It’s time for my annual visit to Shaw’s of Perth:
Advertisement for Shaw’s, Perth Courier, 10 August 1928.
I’m sorry to have missed “the biggest, broadest, and most commanding sale ever held in Perth;” and I doubt they’re still offering Duchess silk for 98 cents per yard. But the current Shaw’s of Perth (no longer owned by the Shaws of Perth, by the way) has a really nice kitchen shop.
When I return to the blog, I’m going to post some stuff on the RC priests and parishes of the Ottawa Valley, along with more information on Irish naming practices.
Via Deborah Large Fox, a new genealogy search engine called Mocavo. As Deborah Large Fox points out, since Mocavo scours only genealogy-related sites, and therefore filters out genealogically irrelevant results, it has the potential to be quite useful to family history researchers, though the usual cautions apply (in general, the genealogical information that you find on the internet will range in quality from impressively accurate and well-sourced to fundamentally conjectural and probably inaccurate, if impressively fanciful; and the more you already know about an individual or a family, the better able you will be to parse the distinctions between “true,” “false,” “possibly true,” “almost certainly false,” and etc., more finely. So: the more you already know, the more you can subsequently discover? Well, yeah, basically, but of course this logic is by no means confined to genealogy…).
I first tried “Denis Killeen” at Mocavo (in quotes, to narrow it down a bit to only a Killeen associated with the name of Denis), and was, frankly, a bit surprised to find the first seven search results, and also the ninth, directly related to the Denis Killeen that I had in mind. My second trial, of “James Moran,” was far less successful; but after all, the Moran surname is as common as a garden flower, and the forename of James doesn’t exactly help to identify a special or unusual plant species, so I guess I can’t hold this failure against the new search engine. Mocavo is definitely worth a try.
Most of the complaints that I hear from others involve relatives that dispute dates and spellings of names–the latter being a BIGGIE. I still have difficultly convincing new family researchers themselves to accept the fact that their ancestors’ names were spelled many ways. It can be impossible to convince relatives, especially those who have never gone bleary-eyed reading old Irish baptismal records on microfilm, that, no, the family did NOT always spell Kavanagh with a “K” instead of a “C.”
No family feuds (and I hope no hurt feelings) to report here, but certainly the issue of surname spellings is sometimes an issue.
And it’s not surprising, really, that so many people are wedded to a notion of the one “correct” (and historically immutable) spelling of one’s surname, given how important surname spelling is today. If the clerk at the DMV misspells your name, for example, and you end up with a driver’s license with just one vowel or consonant different from your officially registered name (as found on your birth certificate, say, or perhaps on your passport), that’s going to bother you, right? Well, it would certainly bother me, and I would spend time and money to have that error corrected. A variant surname spelling on a document related to your contributions to the Canada Pension Plan? Yeah, you’d definitely want to look into that, and correct that misspelling just to be safe.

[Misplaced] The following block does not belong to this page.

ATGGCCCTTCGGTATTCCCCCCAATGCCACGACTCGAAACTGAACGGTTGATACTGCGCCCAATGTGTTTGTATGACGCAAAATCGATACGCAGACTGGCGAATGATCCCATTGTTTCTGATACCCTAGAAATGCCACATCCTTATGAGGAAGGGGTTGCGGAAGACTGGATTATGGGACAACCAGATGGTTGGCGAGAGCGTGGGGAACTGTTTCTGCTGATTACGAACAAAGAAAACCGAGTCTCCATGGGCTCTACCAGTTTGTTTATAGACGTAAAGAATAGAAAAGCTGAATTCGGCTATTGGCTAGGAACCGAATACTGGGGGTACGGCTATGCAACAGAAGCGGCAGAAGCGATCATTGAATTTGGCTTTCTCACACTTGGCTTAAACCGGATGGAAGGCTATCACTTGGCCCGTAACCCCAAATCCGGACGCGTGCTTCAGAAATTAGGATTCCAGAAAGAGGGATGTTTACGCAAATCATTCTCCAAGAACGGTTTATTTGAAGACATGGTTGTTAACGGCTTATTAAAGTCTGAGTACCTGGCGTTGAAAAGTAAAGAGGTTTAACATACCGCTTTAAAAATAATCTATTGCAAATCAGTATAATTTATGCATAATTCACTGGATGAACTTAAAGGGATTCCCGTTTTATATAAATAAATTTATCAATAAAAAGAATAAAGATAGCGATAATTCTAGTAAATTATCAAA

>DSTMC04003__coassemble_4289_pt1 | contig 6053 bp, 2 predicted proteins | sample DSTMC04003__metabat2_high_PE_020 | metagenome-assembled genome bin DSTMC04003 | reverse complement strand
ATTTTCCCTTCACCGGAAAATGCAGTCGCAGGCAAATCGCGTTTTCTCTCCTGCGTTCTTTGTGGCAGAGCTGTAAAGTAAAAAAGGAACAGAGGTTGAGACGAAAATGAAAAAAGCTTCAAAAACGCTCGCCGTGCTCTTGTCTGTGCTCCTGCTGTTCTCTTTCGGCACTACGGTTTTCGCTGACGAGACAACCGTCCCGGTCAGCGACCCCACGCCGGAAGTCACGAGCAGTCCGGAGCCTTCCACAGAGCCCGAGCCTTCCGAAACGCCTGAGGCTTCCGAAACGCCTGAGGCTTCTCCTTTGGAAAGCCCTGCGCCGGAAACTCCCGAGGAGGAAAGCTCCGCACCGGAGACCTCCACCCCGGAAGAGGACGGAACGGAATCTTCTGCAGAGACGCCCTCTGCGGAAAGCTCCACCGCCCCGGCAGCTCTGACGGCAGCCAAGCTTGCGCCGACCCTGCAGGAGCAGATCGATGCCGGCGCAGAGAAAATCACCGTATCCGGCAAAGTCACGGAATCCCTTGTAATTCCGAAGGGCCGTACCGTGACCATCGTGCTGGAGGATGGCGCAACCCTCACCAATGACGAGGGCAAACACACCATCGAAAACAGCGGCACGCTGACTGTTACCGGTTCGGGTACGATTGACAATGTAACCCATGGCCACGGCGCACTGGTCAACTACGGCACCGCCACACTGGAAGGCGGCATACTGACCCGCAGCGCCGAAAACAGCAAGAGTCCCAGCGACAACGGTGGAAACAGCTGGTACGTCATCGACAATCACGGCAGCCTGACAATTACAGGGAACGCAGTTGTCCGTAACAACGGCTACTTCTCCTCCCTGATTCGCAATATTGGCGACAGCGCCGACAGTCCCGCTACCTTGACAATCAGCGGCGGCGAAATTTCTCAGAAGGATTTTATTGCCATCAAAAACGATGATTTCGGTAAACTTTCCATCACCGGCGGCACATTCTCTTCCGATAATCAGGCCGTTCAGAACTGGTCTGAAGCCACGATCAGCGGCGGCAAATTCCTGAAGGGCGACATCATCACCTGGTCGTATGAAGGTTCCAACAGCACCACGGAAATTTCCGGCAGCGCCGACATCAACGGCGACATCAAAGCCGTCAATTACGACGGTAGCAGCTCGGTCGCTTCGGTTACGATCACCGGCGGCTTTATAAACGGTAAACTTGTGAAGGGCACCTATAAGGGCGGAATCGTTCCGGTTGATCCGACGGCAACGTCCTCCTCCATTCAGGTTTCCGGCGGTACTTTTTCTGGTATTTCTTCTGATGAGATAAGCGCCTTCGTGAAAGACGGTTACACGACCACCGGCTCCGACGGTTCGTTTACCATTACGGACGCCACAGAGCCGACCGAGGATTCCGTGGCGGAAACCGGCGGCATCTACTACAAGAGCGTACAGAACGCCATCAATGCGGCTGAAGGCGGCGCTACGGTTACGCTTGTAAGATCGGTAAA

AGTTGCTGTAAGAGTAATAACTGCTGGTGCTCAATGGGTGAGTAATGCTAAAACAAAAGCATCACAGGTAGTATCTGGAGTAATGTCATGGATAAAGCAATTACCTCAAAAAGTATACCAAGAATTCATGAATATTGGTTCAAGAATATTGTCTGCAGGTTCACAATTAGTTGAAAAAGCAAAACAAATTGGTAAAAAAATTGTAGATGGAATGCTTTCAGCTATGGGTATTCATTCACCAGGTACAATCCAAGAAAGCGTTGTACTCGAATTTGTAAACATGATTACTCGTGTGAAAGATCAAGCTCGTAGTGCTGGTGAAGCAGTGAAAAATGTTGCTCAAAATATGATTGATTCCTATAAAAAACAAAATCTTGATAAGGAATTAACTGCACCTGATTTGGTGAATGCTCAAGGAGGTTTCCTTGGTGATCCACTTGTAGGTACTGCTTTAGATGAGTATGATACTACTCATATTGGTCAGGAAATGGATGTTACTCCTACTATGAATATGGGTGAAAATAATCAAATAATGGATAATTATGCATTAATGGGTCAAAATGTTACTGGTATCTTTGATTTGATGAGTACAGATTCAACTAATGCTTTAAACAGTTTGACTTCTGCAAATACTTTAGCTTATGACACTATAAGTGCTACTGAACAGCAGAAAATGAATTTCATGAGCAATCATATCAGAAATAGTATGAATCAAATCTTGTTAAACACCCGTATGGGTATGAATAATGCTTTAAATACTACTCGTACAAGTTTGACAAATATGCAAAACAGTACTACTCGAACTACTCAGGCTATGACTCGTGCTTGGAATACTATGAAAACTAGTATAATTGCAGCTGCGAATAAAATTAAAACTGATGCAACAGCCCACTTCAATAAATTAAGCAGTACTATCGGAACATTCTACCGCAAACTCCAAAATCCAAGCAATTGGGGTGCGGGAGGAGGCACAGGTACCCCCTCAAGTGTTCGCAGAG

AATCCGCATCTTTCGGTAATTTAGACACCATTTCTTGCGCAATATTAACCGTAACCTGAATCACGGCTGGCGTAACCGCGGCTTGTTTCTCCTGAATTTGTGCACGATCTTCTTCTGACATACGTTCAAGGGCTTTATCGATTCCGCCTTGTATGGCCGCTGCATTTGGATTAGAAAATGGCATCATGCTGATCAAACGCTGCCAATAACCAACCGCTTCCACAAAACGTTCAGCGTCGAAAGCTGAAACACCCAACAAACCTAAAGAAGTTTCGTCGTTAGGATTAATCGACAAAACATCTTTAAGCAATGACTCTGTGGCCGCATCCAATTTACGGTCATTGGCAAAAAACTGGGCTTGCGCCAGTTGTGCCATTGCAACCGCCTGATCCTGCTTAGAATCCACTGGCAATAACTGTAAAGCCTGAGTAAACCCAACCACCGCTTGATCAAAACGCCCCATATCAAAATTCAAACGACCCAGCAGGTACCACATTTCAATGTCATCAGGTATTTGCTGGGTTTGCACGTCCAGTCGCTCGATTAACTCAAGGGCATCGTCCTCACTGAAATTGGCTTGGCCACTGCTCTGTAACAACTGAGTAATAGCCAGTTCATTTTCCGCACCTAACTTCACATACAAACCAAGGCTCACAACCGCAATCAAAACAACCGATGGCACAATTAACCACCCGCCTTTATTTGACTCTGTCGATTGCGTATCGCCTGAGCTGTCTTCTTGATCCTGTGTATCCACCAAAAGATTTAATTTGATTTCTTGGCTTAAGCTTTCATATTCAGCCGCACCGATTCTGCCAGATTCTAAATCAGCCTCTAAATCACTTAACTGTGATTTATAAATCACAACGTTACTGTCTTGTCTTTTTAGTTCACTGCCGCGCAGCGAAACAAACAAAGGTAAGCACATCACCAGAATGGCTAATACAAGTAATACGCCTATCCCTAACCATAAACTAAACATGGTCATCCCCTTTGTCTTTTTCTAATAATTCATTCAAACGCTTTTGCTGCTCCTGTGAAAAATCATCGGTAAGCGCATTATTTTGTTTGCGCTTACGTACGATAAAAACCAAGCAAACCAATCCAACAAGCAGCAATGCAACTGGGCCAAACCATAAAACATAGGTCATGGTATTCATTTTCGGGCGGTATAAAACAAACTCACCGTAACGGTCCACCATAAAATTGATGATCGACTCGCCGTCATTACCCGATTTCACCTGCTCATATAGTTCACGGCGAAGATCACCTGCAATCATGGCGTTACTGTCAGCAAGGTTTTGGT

Or “certificate of Irish heritage,” I guess it’s to be called.
This article in the Irish Times
includes some amusingly snarky comments about shamrocks and leprechauns and shillelaghs and the like:
‘If it’s not handled correctly, it could end up looking tacky,’ warns Smyrl. ‘Heritage and business aren’t incompatible, but too often we end up with leprechauns and shamrocks. This will end up as a gimmick if the only intention is to get people to visit Ireland.’
Tacky and gimmicky? Well, of course. Warning duly noted.
But faith and begorrah and etc., if it meant a 25 to 30 percent discount on transportation and lodging whilst visiting the auld sod, sure, I’d be more than willing to land at Shannon decked out in a day-glo green tracksuit with a large “Kiss Me I’m Irish” button fastened to my lapel. Oh wait. If I’m wearing a tracksuit, I guess I don’t really have a lapel. So, okay, maybe I wouldn’t go quite that far.
But I would totally fill out the necessary paperwork in order to obtain a significant travel discount. And I’m guessing that Ireland (land of the “ghost estate” following upon the burst of the real estate bubble) could use the tourism dollars these days.
No doubt this is an issue that crops up for family historians researching ancestors from any number of ethnic backgrounds and national origins. But I suspect the problem is especially prevalent in Irish genealogy, where the attempt to apply evidence-based methods typically involves cutting through vast areas long since overgrown by dense thickets of mythology.
The problem goes something like this: If you’re looking for ancestors of Irish origin, you’ll probably have at least a few people in your family who want you to discover that, back in the mists of time (that glorious, golden age) our ancestors were amongst the kings and queens of the Emerald Isle; instead, you have to tell them that, as best you can make out and as far back as you can go, it looks like our ancestors were amongst the agrarian underclass of County Tipperary. Okay, that’s a bit of an exaggeration, admittedly. And for the most part, probably, the poorest of the poor didn’t emigrate to Canada, because emigration did require some means (the ability to book passage on a ship, in the first place). But substitute “landed gentry” for “kings and queens,” and “poor tenant-farmers” for “agrarian underclass,” and I think it’s a pretty fair characterization.